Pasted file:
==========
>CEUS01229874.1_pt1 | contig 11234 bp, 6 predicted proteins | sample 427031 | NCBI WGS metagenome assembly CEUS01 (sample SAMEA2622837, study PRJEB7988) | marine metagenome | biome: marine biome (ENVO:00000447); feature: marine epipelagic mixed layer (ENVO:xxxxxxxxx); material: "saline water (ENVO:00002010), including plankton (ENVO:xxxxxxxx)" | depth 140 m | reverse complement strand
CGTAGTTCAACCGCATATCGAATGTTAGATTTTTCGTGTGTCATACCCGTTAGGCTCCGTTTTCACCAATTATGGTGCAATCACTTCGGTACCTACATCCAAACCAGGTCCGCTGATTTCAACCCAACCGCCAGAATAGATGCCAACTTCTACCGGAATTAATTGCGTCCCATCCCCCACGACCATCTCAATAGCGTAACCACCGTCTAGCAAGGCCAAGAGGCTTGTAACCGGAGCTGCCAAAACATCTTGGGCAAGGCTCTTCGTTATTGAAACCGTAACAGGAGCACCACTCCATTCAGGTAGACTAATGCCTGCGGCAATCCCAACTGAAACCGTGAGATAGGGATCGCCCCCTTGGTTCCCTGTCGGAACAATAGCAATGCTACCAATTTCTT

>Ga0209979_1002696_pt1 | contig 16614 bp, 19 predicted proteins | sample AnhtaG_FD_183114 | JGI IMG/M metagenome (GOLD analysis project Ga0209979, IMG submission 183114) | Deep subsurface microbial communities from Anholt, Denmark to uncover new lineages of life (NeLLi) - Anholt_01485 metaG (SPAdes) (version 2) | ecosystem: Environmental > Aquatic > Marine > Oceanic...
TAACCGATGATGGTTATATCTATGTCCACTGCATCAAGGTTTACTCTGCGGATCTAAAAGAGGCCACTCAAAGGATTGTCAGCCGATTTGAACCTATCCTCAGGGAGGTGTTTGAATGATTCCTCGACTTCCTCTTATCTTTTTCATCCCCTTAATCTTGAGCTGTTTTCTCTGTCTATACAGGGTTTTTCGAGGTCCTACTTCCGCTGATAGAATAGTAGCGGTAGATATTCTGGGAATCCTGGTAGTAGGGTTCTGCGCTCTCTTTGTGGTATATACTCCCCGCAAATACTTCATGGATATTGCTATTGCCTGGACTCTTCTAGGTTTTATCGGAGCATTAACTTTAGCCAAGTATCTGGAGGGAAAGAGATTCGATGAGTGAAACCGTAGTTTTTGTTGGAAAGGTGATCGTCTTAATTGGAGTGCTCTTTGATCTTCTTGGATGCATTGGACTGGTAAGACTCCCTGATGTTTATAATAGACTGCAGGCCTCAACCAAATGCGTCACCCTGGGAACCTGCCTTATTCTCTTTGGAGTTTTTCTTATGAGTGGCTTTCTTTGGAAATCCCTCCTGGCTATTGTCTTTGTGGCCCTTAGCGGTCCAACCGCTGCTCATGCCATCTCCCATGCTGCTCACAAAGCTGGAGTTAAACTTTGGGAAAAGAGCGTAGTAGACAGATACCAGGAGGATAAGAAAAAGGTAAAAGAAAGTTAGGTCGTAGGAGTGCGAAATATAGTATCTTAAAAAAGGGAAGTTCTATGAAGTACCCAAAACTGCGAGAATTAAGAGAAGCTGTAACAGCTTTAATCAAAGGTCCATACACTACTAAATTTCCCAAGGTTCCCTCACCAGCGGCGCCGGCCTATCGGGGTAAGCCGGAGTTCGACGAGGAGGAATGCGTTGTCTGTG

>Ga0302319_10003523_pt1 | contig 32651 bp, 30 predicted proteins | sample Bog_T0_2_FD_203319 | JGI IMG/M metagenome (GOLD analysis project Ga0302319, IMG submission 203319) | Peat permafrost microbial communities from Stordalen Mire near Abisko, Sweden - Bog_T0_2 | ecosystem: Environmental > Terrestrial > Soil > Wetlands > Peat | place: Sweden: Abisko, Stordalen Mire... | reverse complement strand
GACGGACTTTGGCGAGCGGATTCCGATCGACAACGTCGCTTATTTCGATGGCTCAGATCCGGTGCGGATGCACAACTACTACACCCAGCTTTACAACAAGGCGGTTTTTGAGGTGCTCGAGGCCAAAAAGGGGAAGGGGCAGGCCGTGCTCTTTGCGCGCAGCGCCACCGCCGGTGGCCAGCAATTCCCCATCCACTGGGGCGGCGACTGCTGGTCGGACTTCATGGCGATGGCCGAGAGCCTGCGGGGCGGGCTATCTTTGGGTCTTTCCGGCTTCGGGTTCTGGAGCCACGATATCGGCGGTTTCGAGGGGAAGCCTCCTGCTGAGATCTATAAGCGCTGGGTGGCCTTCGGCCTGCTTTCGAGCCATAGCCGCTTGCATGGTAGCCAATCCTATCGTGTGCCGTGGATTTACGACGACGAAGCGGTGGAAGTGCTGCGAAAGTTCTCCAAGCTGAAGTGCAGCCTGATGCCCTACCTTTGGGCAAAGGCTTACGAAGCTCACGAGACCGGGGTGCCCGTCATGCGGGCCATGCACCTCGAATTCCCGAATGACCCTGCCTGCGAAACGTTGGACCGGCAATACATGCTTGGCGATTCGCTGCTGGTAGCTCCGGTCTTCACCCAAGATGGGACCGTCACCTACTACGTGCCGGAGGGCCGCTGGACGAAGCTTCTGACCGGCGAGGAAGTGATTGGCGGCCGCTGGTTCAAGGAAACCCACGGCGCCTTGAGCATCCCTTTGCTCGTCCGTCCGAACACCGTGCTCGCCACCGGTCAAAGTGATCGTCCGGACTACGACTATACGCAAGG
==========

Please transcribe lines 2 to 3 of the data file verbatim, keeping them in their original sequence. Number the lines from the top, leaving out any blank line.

CGTAGTTCAACCGCATATCGAATGTTAGATTTTTCGTGTGTCATACCCGTTAGGCTCCGTTTTCACCAATTATGGTGCAATCACTTCGGTACCTACATCCAAACCAGGTCCGCTGATTTCAACCCAACCGCCAGAATAGATGCCAACTTCTACCGGAATTAATTGCGTCCCATCCCCCACGACCATCTCAATAGCGTAACCACCGTCTAGCAAGGCCAAGAGGCTTGTAACCGGAGCTGCCAAAACATCTTGGGCAAGGCTCTTCGTTATTGAAACCGTAACAGGAGCACCACTCCATTCAGGTAGACTAATGCCTGCGGCAATCCCAACTGAAACCGTGAGATAGGGATCGCCCCCTTGGTTCCCTGTCGGAACAATAGCAATGCTACCAATTTCTT

>Ga0209979_1002696_pt1 | contig 16614 bp, 19 predicted proteins | sample AnhtaG_FD_183114 | JGI IMG/M metagenome (GOLD analysis project Ga0209979, IMG submission 183114) | Deep subsurface microbial communities from Anholt, Denmark to uncover new lineages of life (NeLLi) - Anholt_01485 metaG (SPAdes) (version 2) | ecosystem: Environmental > Aquatic > Marine > Oceanic...